For the Open tournament, a slightly more novel approach is required. Borrowing from golf, the organisers have decided that after the first 5 rounds, only the top 60 players will go through to rounds 6&7. Players who 'miss the cut' will be entitled to a 25% refund on there entry fees. I think this offer will be extended to also allow players in the top 60 to voluntarily withdraw after round 5, to reduce the number of players unwillingly excluded from the tournament.
I've never been involved in a tournament where this has happened before, so it will be a case of trying to find the best way to handle this. One obvious question is what to do with tied players around the cut-off mark. If we follow the golf model, the normal practice is to set a filed size N, and then Nth ranked players, and all players on or above the same score make the cut. However this may be impractical if too many players are tied. Therefore the tournament organisers will announce a tie-break system before the first round (and it will probably be the same as a the normal tie-break system for trophies etc)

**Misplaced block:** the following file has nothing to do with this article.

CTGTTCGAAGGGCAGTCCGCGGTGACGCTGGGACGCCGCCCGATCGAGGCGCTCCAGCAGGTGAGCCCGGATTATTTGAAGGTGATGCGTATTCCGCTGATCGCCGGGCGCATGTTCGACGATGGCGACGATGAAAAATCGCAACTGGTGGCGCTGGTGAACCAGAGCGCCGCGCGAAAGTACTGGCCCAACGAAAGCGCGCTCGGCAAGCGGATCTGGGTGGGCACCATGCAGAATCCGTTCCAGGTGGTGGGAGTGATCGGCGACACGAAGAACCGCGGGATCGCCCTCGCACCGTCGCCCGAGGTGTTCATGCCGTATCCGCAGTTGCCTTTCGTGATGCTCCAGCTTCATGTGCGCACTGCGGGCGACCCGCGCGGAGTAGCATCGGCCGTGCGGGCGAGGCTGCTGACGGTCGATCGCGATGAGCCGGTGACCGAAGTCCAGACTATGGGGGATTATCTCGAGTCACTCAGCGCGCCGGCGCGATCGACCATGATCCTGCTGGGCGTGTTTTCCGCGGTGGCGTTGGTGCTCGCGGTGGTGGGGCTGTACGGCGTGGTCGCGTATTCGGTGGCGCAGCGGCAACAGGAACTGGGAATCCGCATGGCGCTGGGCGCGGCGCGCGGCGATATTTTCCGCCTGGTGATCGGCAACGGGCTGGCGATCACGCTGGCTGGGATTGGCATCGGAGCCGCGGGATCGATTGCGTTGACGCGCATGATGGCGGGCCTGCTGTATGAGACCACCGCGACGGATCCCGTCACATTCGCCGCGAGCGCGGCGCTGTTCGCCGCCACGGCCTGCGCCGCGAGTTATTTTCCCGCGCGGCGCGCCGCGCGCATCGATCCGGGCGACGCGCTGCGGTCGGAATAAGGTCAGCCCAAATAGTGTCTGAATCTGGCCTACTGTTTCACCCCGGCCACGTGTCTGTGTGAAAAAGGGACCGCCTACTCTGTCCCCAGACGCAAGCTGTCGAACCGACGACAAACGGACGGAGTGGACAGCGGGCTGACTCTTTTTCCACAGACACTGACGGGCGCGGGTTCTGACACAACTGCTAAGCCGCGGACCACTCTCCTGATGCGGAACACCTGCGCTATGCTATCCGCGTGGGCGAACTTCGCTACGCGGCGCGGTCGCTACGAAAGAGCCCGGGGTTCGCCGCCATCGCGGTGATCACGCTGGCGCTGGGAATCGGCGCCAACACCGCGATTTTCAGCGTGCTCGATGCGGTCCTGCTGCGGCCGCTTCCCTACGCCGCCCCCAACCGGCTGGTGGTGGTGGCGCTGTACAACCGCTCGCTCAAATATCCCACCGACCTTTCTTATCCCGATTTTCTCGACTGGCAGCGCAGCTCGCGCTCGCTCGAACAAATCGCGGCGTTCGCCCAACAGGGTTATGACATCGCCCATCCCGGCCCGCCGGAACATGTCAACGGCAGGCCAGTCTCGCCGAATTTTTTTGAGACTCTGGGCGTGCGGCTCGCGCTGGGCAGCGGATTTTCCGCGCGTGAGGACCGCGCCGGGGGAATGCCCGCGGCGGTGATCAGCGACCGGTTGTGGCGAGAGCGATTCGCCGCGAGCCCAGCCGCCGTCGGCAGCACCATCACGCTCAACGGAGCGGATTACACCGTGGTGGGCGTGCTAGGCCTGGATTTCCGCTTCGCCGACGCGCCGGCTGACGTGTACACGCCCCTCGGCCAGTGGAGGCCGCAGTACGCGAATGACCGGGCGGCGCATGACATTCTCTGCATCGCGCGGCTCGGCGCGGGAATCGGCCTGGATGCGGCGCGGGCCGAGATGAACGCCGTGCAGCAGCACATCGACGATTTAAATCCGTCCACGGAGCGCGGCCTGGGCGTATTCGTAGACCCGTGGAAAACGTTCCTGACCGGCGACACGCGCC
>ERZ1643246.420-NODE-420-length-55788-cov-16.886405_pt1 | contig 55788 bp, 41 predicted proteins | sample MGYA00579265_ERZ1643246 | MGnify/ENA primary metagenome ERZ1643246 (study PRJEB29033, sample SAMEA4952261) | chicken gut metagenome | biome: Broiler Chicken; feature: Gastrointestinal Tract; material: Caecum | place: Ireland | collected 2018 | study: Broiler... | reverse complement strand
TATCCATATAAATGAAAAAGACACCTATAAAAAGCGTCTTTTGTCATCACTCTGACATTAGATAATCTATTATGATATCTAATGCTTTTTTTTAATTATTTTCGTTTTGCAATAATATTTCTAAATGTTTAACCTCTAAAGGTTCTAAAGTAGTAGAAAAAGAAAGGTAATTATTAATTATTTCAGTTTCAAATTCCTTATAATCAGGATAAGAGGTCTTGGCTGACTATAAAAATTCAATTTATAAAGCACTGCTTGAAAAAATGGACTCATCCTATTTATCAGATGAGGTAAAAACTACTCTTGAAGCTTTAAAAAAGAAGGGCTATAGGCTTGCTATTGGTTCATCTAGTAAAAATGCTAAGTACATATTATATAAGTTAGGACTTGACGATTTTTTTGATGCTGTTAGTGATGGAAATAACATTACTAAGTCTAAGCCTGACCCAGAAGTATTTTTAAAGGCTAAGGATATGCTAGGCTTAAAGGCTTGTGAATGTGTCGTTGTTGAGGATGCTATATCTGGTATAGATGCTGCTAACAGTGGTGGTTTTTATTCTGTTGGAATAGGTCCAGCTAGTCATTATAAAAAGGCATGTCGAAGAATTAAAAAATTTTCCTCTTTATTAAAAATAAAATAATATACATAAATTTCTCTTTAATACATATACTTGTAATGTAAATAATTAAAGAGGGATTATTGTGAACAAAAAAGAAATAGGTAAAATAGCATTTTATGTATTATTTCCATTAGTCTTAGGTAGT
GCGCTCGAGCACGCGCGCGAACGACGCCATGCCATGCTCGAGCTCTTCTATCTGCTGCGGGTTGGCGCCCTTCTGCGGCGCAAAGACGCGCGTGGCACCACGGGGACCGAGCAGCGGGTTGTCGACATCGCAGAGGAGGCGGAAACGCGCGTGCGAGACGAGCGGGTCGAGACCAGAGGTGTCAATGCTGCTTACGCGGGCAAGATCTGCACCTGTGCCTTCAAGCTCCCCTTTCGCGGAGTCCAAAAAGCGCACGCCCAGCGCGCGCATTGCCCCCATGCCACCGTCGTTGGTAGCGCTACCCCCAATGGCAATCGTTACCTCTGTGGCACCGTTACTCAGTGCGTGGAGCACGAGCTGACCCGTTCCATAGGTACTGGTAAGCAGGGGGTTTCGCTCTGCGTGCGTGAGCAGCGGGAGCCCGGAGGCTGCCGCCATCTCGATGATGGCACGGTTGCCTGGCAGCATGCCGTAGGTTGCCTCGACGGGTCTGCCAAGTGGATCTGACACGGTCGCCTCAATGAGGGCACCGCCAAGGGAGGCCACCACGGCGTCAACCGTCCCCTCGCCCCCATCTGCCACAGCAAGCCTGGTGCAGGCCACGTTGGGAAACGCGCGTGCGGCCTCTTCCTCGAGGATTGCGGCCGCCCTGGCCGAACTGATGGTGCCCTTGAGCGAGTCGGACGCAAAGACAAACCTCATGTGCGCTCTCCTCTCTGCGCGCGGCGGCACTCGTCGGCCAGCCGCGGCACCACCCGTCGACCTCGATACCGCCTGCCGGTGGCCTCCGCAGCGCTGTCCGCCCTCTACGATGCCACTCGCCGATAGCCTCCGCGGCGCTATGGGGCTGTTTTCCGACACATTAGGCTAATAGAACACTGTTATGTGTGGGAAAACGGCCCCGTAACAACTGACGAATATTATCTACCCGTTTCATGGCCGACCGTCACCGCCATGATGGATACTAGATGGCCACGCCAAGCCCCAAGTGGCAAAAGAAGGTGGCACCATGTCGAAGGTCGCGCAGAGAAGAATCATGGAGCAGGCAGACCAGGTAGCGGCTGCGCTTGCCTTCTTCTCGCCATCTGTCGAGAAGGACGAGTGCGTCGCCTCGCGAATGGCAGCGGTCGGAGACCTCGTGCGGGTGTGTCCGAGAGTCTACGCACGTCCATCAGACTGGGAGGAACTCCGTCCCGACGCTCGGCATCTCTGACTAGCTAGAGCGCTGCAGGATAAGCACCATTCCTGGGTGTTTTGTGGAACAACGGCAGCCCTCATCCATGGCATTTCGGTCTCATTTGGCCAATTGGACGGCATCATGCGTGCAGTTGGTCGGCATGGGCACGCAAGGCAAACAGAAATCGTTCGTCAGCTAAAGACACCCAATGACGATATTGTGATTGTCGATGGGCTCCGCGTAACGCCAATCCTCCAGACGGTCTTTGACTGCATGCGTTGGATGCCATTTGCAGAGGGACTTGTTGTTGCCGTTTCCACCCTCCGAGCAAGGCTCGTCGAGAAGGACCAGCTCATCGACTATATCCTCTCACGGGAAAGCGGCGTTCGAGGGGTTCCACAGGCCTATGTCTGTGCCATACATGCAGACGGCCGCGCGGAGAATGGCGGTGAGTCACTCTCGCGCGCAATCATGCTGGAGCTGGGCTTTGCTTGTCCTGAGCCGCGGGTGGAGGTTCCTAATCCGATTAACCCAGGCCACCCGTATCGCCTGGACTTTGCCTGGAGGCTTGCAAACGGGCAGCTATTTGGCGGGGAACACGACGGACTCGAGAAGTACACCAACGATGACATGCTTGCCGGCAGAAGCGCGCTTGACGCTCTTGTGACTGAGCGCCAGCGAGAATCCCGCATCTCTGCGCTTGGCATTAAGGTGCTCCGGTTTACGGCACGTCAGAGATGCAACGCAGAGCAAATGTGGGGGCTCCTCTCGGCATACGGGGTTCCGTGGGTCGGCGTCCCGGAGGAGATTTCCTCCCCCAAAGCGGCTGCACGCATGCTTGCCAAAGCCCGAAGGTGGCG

(NB I am the Chief Arbiter for this event).

Wednesday, 5 June 2013

Exact play required

The diagrammed position came from a game played this evening at the ANU Chess Club. The time control
of G/60m+10s does not lend itself to deep endgame analysis, and so it proved here. Black had been winning the game earlier (via a nice piece sacrifice that eventually netted a rook), but short of time had popped the exchange. Leading up to the diagram Black had exchanged the last of the rooks on f3 , and was now on the move.
In fact Black has two good moves in this position, although they should lead to the same position. Either 1.a5! or 1.Kb7 (which was played) will do, as long as Black finds the correct follow up. The game went 2.Kf2 but now Black went wrong with 2. ... Ka6 (2. ... a5 still wins). 3.a4 Kb7 quickly followed, but now it was White's turn to go astray. 4.b5! draws. An example line runs 4. ... cxb 5.axb a6 6.axb+ Kxa6 7.Ke3 Kb5 8.Kd4 Kc6 9.Kc4 g6 10.Kd4 g5 11.Ke4 Kxc5 12.Kf5 Kd4
Instead White played 4.Ke3? and now 4. ... a5! wins. The game finished with 5.bxa (5.b5 loses to 5. ... cxb 6.axb and the White king cannot stop both the a and g pawns) 5. ... Ka6 6.Kf4 and after 6. ... g6! The White king is cut off and Black has just enough tempo to win the K+PvK ending.  7.Kg4 Kxa5 8.f4 Kxa4 9.f5 gxf5+ 10.Kxf5 Kb5 11.Kxf6 Kxc5 12.Ke5 Kc4 13.Ke4 Kc3 14.Ke3 c5 15.Ke2 Kc2 0-1 were the final moves